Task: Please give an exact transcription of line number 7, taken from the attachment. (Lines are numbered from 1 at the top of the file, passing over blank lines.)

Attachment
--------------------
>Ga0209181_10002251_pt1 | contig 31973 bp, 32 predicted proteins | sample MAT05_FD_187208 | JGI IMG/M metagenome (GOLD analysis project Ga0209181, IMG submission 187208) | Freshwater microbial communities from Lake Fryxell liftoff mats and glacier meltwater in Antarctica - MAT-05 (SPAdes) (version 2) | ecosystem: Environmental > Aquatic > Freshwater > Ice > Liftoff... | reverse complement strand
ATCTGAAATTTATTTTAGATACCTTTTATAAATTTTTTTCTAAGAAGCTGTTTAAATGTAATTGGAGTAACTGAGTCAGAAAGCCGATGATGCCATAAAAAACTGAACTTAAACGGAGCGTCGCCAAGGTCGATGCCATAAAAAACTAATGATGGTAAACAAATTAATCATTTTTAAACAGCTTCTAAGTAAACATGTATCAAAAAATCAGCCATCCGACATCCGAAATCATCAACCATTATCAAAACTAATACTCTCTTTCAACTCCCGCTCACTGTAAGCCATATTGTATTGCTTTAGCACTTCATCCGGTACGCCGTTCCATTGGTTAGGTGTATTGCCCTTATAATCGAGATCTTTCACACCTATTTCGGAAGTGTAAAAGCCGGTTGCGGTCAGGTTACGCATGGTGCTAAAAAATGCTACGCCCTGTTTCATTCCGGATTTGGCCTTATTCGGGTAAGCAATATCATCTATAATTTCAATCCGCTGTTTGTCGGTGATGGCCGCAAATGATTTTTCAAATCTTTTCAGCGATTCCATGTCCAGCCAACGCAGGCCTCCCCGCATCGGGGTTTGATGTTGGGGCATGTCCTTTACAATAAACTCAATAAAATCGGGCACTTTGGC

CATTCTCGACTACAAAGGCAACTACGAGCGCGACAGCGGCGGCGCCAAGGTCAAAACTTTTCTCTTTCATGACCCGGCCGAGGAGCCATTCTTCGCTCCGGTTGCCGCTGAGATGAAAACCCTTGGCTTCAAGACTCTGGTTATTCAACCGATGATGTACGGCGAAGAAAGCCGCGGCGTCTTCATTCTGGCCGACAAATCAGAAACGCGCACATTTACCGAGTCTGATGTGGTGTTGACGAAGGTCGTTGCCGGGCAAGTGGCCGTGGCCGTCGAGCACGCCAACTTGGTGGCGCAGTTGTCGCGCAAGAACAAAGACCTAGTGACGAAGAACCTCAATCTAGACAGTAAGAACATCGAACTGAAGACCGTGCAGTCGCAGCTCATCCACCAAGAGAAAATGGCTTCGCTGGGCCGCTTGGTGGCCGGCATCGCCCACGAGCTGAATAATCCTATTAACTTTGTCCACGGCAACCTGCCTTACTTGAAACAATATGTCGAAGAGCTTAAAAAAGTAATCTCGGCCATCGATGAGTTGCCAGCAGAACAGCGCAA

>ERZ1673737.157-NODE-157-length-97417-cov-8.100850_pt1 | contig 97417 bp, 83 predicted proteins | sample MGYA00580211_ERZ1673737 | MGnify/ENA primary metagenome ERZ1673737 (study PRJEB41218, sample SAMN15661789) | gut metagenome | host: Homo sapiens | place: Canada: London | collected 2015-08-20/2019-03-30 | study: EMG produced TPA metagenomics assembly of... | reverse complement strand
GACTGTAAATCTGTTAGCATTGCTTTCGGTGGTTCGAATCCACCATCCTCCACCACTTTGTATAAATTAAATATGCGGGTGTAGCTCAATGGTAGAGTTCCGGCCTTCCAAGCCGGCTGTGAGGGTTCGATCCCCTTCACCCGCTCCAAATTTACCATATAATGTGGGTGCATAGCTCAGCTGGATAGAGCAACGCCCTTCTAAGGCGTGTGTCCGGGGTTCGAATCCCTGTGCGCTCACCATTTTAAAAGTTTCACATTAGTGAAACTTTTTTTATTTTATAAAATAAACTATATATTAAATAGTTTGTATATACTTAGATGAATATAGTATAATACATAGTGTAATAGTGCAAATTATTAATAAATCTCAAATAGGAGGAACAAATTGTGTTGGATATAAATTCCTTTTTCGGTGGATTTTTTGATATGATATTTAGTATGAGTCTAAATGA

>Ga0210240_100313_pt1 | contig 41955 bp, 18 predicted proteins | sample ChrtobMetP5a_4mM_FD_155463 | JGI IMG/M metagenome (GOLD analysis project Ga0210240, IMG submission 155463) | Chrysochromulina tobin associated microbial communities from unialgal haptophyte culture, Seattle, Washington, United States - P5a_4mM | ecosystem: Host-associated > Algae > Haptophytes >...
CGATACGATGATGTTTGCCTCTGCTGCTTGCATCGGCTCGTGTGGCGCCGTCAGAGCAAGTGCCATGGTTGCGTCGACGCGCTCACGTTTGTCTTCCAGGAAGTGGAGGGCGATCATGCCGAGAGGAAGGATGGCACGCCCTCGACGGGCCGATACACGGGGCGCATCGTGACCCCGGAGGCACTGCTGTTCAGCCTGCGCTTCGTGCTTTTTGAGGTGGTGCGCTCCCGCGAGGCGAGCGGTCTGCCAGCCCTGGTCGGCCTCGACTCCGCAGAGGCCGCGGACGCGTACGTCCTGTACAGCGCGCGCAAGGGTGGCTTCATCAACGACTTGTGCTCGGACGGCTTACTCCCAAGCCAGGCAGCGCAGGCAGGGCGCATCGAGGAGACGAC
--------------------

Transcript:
CGATACGATGATGTTTGCCTCTGCTGCTTGCATCGGCTCGTGTGGCGCCGTCAGAGCAAGTGCCATGGTTGCGTCGACGCGCTCACGTTTGTCTTCCAGGAAGTGGAGGGCGATCATGCCGAGAGGAAGGATGGCACGCCCTCGACGGGCCGATACACGGGGCGCATCGTGACCCCGGAGGCACTGCTGTTCAGCCTGCGCTTCGTGCTTTTTGAGGTGGTGCGCTCCCGCGAGGCGAGCGGTCTGCCAGCCCTGGTCGGCCTCGACTCCGCAGAGGCCGCGGACGCGTACGTCCTGTACAGCGCGCGCAAGGGTGGCTTCATCAACGACTTGTGCTCGGACGGCTTACTCCCAAGCCAGGCAGCGCAGGCAGGGCGCATCGAGGAGACGAC